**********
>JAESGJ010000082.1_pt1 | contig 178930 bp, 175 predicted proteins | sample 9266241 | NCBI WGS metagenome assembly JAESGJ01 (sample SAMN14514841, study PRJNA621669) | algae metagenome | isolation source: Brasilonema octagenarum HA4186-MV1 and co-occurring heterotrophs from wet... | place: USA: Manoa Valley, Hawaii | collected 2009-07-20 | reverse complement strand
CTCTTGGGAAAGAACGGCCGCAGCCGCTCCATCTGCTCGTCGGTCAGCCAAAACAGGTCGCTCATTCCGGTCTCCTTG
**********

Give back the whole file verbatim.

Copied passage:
>JAESGJ010000082.1_pt1 | contig 178930 bp, 175 predicted proteins | sample 9266241 | NCBI WGS metagenome assembly JAESGJ01 (sample SAMN14514841, study PRJNA621669) | algae metagenome | isolation source: Brasilonema octagenarum HA4186-MV1 and co-occurring heterotrophs from wet... | place: USA: Manoa Valley, Hawaii | collected 2009-07-20 | reverse complement strand
CTCTTGGGAAAGAACGGCCGCAGCCGCTCCATCTGCTCGTCGGTCAGCCAAAACAGGTCGCTCATTCCGGTCTCCTTG